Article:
The good news: 500-cubic yards of material, mostly the big mounds of junk causing the major impediments in the Lafitte Canal, including the car, have been removed. The bad news: At just 950-tons removed, there's over 22,000-tons left to go.
New Orleans Sewerage and Water Board reported Wednesday there is a two-foot deep compacted layer of mud and silt along the bottom of the Lafitte Canal. That amounts to around 22-thousand tons of debris that will need to be shovelled, scraped, dug out and bulldozed to clear the three mile canal.
Agency head Ghassan Korban says the SW&B was forced to leave the two-feet layer along the bottom of the canal due to a lack of funding to complete the job. But Korban considers removing the 950-tons of built up junk, which was responsible for serious impediment of water flow, a major accomplishment.
According to WWL-TV, Korban used graphics at Wednesday's meeting to show the costs involved with clearing the canal of the major impediments: $575,000 for the initial clearing, $100,000 for the inspection and $475,000 for debris removal using cranes, front-end loaders and other specialized equipment.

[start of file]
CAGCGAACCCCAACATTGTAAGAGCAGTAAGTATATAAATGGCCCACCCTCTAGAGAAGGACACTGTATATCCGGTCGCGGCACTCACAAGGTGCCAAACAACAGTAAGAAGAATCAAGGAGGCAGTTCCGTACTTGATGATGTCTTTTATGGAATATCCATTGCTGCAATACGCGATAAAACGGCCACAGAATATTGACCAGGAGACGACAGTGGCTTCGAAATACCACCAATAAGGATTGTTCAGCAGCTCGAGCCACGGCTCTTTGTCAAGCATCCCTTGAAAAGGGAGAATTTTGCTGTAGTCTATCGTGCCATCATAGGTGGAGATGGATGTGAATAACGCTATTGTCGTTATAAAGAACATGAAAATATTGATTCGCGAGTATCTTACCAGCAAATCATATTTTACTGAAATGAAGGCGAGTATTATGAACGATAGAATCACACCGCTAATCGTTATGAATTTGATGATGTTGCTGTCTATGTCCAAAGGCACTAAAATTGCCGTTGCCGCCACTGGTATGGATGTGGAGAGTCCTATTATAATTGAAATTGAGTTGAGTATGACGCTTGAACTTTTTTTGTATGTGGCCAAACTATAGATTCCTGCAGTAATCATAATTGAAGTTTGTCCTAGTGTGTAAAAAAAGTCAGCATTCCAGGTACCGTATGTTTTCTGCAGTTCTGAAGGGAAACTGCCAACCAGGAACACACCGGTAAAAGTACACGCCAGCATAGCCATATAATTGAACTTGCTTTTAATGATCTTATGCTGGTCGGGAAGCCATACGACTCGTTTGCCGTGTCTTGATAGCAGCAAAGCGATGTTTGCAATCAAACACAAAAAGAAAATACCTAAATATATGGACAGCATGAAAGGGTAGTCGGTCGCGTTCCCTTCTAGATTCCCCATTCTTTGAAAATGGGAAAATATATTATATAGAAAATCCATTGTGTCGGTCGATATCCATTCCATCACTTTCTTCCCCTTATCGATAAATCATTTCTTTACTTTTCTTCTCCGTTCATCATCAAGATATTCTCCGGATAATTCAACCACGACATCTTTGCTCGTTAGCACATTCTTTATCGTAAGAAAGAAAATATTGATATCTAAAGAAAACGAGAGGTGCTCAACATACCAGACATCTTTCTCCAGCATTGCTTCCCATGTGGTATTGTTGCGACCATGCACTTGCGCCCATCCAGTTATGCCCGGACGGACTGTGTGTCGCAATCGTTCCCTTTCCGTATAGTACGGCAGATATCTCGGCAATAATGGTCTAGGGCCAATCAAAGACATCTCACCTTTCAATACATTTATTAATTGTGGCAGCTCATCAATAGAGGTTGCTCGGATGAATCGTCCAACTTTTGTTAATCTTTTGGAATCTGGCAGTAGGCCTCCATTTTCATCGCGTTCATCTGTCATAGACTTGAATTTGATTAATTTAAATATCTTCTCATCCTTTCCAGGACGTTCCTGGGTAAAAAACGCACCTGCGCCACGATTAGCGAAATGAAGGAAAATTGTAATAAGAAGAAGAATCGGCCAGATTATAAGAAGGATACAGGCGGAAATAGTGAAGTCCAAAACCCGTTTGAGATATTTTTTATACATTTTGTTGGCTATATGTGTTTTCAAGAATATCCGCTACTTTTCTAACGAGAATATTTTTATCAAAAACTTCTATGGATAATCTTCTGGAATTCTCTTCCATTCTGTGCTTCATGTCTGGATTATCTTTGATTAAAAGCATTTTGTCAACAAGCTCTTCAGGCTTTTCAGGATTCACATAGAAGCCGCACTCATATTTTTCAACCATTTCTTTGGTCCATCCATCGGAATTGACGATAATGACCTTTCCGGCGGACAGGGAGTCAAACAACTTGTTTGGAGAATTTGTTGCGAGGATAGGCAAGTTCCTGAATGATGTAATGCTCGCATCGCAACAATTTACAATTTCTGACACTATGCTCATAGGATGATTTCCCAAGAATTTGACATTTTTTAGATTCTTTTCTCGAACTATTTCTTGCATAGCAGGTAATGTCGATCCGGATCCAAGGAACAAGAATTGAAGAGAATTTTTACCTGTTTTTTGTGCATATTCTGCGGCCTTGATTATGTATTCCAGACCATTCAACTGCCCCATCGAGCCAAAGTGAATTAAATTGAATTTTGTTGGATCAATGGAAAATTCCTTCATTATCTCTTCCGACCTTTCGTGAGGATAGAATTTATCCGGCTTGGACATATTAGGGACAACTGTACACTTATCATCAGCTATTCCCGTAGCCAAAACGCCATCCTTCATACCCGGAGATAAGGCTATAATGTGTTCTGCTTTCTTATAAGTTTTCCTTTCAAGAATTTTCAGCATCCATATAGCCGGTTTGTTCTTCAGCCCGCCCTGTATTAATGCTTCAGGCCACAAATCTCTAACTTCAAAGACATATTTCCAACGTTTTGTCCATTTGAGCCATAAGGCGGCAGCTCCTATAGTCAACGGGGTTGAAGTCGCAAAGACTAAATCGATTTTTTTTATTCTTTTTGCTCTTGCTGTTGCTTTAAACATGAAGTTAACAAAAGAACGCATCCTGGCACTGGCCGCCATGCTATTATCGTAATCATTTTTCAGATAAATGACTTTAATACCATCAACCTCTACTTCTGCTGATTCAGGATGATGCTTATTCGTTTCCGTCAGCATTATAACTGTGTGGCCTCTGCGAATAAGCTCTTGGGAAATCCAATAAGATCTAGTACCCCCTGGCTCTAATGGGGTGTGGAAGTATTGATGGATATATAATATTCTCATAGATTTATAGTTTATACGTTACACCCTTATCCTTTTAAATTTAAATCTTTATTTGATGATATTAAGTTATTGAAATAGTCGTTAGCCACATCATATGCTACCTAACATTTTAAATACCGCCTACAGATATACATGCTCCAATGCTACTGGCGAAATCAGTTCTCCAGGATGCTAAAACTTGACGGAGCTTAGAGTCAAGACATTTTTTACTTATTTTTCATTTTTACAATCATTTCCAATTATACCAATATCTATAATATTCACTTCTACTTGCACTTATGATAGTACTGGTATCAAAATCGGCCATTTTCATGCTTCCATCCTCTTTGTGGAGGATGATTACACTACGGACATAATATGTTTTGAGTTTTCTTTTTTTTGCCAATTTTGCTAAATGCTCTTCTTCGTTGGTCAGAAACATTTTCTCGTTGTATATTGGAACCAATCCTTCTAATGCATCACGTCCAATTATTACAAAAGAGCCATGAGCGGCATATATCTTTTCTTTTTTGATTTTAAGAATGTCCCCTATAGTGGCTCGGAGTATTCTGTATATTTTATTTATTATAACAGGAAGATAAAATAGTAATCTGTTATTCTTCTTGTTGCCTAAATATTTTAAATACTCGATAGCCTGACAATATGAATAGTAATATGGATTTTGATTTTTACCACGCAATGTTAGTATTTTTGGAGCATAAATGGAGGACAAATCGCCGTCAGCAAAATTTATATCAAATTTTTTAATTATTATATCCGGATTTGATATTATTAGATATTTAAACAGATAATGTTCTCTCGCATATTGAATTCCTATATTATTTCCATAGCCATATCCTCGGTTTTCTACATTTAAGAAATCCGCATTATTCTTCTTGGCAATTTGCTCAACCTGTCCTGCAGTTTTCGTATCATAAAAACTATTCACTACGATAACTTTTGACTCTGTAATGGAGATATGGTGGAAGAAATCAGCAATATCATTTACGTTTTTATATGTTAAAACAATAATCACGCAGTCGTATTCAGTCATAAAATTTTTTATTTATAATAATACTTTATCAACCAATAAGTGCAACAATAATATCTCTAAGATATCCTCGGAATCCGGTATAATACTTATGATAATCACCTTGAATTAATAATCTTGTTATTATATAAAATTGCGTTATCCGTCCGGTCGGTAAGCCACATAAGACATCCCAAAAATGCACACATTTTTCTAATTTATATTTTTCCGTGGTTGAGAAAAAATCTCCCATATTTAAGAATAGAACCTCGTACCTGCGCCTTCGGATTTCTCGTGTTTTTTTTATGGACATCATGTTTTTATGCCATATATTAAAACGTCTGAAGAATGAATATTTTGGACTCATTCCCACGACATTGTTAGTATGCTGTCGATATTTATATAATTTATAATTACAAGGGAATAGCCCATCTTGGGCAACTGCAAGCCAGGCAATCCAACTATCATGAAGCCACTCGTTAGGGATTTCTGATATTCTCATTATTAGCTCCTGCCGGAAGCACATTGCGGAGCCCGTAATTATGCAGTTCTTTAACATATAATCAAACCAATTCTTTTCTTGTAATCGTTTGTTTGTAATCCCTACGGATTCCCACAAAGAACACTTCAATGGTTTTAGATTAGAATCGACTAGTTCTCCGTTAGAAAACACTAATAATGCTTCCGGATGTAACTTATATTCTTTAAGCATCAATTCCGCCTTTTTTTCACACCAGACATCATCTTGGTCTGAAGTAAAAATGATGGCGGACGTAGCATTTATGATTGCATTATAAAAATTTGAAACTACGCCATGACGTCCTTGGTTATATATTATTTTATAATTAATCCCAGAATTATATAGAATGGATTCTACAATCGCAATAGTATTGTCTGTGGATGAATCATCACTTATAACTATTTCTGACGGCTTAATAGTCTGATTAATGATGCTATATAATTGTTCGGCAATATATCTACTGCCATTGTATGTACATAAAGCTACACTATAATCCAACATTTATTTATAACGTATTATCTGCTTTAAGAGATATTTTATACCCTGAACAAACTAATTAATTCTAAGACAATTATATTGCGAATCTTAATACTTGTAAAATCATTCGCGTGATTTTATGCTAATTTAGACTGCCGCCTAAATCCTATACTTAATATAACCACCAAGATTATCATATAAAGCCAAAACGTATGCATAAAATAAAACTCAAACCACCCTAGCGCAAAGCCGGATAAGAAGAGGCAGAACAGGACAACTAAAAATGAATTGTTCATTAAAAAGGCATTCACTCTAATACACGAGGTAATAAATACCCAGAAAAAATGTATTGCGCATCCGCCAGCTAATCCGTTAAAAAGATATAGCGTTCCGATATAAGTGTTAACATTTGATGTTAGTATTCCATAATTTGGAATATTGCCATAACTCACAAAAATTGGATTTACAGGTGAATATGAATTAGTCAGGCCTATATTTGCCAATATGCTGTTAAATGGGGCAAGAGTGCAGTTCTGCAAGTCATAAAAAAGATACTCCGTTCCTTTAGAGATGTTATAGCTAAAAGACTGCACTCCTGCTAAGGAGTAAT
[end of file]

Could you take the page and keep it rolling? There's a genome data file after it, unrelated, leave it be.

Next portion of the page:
New Orleans mayor LaToya Cantrell stated much of the canal was untouched since 2005 after Hurricane Katrina hit the city. She stated it took decades of neglect to reach this point of crisis in the system.
Cantrell admitted New Orleans is still playing catch-up with regard to the problems of the drainage canals, but reiterated her commitment to clearing the canals and the drainage catch basins and pipe systems feeding drainage canals, citywide.